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This was part two of our New Year's Eve viewing, and because we watched this one after midnight it counts as the first film I watched in 2014. Start as you mean to go on, I say. It was a recent purchase by ms_siobhan, which of course I was very happy to watch given that I had only just rewatched Universal's Dracula (1931) myself on Christmas Day.

This is a direct sequel to the previous film, to the extent that the action starts immediately after the ending of the last one, with two policemen discovering Van (or here technically 'Von') Helsing loitering suspiciously outside the scene of an apparent murder. But unlike in the Hammer franchise, Dracula himself is not resurrected for the new story. We see what I presume was a waxwork model of Bela Lugosi lying staked to death in his coffin (apparently unaffected by the crumbling-into-dust phenomenon which Hammer made such play of, and which originates in Stoker's book), but he remains resolutely dead. Instead, as per the title, the vampire at the centre of this story is Dracula's daughter, the Countess Marya Zaleska. Exactly in what sense she is his 'daughter', when he was 500 years old but she says she became a vampire 100 years ago isn't quite clear, but I presume we're supposed to understand that he made her into a vampire, rather than literally being her father in the human sense.

The gender-switch apparently opened up a whole new angle on vampirism for the script-writer (essentially Garrett Fort, who also scripted the 1931 film, though there were two very different first drafts before he pretty much rewrote the entire story). Though there is some pathos to Dracula's character in the first film (as I noted in my review), it isn't the centre of that story. Here, though, the main narrative arc for the Countess concerns her attempts to rid herself of Dracula's influence over her after his death, including turning to a psychiatrist in a quest to overcome her vampiric urges. It looks very much like Fort (or one of his script-writing predecessors) found it easy to imagine a female vampire feeling guilt, experiencing conflicting urges, worrying about them, etc. - in short, Having Emotions - in a way that had not really occurred to him (or the writers of the original Dracula stage-play) for a male vampire.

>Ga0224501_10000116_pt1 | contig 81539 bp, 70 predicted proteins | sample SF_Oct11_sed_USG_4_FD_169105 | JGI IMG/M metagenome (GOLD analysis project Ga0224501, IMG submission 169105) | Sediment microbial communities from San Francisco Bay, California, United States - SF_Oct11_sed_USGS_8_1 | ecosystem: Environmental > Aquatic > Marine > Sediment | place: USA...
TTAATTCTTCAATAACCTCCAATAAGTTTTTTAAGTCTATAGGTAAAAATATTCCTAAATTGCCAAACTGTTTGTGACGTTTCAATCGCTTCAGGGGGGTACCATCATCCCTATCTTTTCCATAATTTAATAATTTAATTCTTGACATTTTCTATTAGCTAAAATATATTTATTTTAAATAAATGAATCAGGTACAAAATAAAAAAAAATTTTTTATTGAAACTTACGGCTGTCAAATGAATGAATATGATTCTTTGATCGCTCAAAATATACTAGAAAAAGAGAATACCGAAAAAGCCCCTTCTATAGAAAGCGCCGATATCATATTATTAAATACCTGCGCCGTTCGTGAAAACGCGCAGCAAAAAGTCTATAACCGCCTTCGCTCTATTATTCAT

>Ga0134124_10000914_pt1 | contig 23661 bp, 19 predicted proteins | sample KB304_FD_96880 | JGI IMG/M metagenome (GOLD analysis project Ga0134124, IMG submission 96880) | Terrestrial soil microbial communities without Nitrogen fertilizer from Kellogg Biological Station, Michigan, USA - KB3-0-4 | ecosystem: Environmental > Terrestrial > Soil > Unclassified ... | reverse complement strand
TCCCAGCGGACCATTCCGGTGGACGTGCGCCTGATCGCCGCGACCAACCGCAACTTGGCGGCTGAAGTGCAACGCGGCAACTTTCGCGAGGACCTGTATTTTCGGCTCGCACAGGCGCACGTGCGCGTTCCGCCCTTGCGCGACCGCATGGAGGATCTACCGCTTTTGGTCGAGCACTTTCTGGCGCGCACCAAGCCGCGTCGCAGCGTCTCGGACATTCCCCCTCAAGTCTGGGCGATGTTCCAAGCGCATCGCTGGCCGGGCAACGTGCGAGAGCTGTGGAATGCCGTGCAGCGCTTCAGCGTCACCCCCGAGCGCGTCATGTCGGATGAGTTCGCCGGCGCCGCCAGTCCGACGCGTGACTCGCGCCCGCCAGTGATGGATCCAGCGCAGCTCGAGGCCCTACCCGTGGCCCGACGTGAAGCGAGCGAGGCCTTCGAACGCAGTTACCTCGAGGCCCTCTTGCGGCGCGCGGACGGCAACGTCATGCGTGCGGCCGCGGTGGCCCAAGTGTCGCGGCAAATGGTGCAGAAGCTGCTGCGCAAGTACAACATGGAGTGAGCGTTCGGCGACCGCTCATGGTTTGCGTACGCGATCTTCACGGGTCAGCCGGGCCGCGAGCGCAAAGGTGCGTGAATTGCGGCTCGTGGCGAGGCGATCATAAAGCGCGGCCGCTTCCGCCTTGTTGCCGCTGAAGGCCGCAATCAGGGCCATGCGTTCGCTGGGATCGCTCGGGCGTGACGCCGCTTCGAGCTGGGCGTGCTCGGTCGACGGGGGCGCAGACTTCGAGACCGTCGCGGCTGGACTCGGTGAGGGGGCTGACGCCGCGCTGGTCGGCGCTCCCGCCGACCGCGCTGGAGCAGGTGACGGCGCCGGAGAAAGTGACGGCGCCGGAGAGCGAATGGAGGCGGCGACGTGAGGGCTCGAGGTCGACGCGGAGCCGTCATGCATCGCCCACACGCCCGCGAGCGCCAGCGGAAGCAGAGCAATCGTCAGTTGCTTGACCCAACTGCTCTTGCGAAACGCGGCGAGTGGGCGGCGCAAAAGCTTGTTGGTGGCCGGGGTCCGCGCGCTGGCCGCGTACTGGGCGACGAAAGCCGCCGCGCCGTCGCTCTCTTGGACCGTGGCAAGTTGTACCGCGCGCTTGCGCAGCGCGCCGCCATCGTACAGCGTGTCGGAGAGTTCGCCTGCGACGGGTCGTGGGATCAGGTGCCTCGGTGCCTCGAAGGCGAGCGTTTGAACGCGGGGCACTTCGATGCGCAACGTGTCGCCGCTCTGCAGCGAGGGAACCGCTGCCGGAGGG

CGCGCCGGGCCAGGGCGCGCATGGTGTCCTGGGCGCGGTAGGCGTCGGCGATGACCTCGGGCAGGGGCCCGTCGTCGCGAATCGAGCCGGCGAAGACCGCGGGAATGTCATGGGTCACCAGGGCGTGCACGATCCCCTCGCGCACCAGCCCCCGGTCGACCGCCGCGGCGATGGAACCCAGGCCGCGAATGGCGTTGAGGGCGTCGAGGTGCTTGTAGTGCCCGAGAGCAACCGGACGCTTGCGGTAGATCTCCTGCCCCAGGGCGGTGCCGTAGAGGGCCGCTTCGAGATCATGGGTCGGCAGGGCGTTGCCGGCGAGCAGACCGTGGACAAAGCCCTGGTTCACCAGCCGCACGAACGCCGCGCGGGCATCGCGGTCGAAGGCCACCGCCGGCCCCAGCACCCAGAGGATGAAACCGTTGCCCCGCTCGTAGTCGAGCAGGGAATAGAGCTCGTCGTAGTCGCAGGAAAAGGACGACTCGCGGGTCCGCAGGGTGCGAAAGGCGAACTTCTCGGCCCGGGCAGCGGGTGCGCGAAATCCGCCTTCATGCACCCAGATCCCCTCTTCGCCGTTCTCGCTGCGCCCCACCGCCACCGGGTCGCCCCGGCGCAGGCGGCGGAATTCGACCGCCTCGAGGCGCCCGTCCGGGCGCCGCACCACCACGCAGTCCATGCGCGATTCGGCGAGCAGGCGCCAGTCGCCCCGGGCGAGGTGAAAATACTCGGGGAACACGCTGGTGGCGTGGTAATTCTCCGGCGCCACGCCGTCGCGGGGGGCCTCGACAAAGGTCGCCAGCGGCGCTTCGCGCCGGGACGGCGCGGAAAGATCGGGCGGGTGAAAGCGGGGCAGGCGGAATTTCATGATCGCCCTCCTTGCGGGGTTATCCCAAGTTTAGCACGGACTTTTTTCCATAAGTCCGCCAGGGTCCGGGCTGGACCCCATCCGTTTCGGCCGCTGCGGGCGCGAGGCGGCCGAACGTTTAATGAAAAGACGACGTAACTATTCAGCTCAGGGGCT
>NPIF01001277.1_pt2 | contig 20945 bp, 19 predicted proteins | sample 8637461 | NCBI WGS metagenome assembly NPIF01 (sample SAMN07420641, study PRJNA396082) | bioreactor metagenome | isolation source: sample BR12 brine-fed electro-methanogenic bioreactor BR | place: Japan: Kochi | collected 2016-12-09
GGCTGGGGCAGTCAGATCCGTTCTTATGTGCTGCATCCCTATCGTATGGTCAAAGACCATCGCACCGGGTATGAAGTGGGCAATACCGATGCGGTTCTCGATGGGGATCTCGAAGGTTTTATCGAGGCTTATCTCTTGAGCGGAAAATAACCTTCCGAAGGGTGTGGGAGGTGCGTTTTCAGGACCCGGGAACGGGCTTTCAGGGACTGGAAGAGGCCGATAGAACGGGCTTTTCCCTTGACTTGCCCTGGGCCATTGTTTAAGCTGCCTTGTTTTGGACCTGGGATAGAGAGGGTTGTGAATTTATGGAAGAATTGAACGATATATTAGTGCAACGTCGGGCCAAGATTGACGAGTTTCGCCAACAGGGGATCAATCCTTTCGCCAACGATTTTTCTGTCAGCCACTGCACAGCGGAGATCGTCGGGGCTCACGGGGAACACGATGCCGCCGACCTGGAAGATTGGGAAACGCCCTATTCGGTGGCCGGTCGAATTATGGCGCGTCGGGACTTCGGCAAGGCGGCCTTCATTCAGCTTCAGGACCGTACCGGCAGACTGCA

The Countess is also distinctly more sexual / romantic about her predation than Lugosi's Dracula ever was (though, again, it's not totally absent with him). Here, Fort (or his predecessors) could draw on a well-established tradition of sexy female vampires, dating right back to Le Fanu's Carmilla, as well as on the early 20th-century film image of the vamp. Vamps, of course, were typically dark-haired, giving rise to one particular line which shows up the cultural gulf between the 1930s and the 2010s. When the Countess arrives at an evening party, looking amazing in one of many fabulous frocks which she wears throughout the film, the male romantic lead of the piece, Dr. Garth, cannot help but stare, prompting his would-be-girlfriend, Janet, to proclaim that she won't be leaving him alone "while there's a dangerous-looking brunette like that around." We're more used to hearing blondes described like that today, of course - which only goes to show what arbitrary social constructions lie behind both notions.

But the Countess proves alluring not only to male characters like Dr. Garth. There are also some very distinct overtones of lesbianism to the story, especially during one scene when the Countess lures a young woman off the street by asking her to pose for her as an artist's model, and then of course feeds on her, and another in which she nearly (but not quite) does the same to Janet, Dr. Garth's by-then-actual-girlfriend. The Wikipedia article on the film has a very good section on this aspect of it, and is quite right to say that the Countess's sense of inner conflict about her vampirism, and attempts to overcome it via psychiatric treatment, map well onto the early-20th century view of homosexuality as a mental illness which could be 'cured' in the same way.